I am not terror.
I am a source of fear. I create terror. I advocate violence. I am not compatible with mainstream Australia.
I am also a law school graduate working to uphold justice in my State. I am the daughter of two doctors who, each day, work tirelessly to cure their patients. I am the sister of three young people who all desire to contribute to their community.
I am a Muslim immigrant.
Yet, I too was horrified by the incidents in France. I too condemned the cowardly attack in Orlando. I too prayed for the families affected by bombings in Brussels.
But my emotions, it would seem, are those of a second class citizen. My capacity as an individual capable of self-determination is not relevant in the eyes of Pauline Hanson who wonders if Islam “is a religion or a totalitarian political ideology.” My mere presence is enough to make Sonia Kruger fear for the safety of herself and her child. My arrival in Australia was a precursor to the destruction I will surely cause, says Andrew Bolt.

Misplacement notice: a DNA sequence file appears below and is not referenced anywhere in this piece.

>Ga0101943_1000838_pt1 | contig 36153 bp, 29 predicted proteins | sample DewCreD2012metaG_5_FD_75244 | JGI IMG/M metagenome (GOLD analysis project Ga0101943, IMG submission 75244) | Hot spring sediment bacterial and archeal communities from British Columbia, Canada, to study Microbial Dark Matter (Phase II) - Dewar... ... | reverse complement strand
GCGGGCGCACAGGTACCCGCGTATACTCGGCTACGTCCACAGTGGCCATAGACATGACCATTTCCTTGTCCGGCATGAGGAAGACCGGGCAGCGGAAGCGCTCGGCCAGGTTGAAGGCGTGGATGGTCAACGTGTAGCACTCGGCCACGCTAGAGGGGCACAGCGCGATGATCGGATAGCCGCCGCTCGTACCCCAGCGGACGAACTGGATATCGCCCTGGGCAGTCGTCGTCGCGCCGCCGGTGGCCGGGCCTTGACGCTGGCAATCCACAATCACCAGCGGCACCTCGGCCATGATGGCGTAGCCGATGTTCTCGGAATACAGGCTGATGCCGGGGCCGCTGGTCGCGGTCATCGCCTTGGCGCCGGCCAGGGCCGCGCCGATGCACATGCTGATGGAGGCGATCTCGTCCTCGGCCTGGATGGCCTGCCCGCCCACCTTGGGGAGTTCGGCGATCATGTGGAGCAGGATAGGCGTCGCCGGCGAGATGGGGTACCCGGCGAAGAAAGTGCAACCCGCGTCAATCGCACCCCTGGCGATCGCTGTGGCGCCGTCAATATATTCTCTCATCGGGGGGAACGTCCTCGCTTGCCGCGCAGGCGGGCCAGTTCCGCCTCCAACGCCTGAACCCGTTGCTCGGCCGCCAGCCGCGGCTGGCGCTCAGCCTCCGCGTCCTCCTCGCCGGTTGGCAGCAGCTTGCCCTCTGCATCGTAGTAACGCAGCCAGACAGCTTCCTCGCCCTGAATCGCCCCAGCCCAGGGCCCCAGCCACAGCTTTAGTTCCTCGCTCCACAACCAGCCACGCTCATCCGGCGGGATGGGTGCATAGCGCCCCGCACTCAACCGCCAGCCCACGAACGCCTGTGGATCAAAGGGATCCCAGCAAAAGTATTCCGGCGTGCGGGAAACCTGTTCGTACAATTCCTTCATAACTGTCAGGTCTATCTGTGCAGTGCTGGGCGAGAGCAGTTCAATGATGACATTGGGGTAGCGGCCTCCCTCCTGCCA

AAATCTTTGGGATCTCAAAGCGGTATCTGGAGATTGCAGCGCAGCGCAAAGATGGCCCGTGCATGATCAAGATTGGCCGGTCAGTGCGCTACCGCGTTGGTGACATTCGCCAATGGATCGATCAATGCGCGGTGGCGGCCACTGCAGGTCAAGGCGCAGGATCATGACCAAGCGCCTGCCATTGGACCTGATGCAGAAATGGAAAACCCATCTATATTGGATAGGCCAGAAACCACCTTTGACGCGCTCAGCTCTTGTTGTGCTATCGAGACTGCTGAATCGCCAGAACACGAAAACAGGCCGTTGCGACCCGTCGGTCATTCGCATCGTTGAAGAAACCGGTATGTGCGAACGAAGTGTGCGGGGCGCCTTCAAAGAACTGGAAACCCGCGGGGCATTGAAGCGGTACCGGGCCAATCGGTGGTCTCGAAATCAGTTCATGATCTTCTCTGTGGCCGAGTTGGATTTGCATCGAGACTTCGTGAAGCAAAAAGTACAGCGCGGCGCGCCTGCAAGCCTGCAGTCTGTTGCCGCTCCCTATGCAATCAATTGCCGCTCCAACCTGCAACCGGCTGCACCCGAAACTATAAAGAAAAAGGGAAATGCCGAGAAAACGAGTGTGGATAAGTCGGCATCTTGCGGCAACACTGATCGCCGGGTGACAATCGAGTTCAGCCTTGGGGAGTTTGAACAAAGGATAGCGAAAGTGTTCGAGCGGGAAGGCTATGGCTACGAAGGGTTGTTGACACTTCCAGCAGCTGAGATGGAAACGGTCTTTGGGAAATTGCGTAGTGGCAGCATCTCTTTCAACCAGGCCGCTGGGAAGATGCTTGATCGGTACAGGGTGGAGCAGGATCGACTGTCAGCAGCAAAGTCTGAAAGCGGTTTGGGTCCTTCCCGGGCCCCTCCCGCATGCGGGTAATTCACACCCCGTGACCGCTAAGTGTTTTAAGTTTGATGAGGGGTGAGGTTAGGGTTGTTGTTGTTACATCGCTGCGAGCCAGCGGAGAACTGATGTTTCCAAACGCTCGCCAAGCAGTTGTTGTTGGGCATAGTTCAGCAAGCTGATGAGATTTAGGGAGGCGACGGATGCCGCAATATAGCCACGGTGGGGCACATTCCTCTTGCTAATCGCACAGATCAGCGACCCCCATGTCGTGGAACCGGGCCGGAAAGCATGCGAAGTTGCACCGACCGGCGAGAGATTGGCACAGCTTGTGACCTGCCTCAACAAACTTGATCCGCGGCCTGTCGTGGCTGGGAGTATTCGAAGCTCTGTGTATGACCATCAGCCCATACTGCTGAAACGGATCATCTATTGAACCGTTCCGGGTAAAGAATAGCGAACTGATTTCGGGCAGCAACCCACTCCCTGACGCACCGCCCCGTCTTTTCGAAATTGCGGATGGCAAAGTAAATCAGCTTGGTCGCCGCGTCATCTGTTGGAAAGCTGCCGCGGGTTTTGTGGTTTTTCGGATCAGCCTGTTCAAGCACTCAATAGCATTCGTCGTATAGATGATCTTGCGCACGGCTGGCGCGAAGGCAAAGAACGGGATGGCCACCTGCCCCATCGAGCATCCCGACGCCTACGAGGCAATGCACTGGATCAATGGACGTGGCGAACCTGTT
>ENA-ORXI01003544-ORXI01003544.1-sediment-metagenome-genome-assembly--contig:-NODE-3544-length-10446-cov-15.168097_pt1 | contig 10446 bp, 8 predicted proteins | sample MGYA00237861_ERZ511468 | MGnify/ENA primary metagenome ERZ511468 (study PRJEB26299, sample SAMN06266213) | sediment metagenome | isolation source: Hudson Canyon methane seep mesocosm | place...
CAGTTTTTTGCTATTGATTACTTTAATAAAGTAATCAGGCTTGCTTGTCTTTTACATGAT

In the 2011 census, approximately 2.2% of the population, almost half a million people, identified as Muslim. The majority of these 500,000 people are good law abiding citizens who have a genuine commitment to Australia. The same can be said for the other 22.8 million people who live in Australia but are non-Muslim. On the whole, most of us value living in a democratic society where the rule of law is supreme.
Unfortunately for both demographics, Muslim and non-Muslim, not everyone is on the same bandwagon. Having been acquainted with the criminal justice system, I can resolutely say that crime knows no religion. The motivations of individuals are precisely that, individual. They are context specific. Usually, they are also unjustified and based on a distorted understanding of what was right and fair in the circumstances.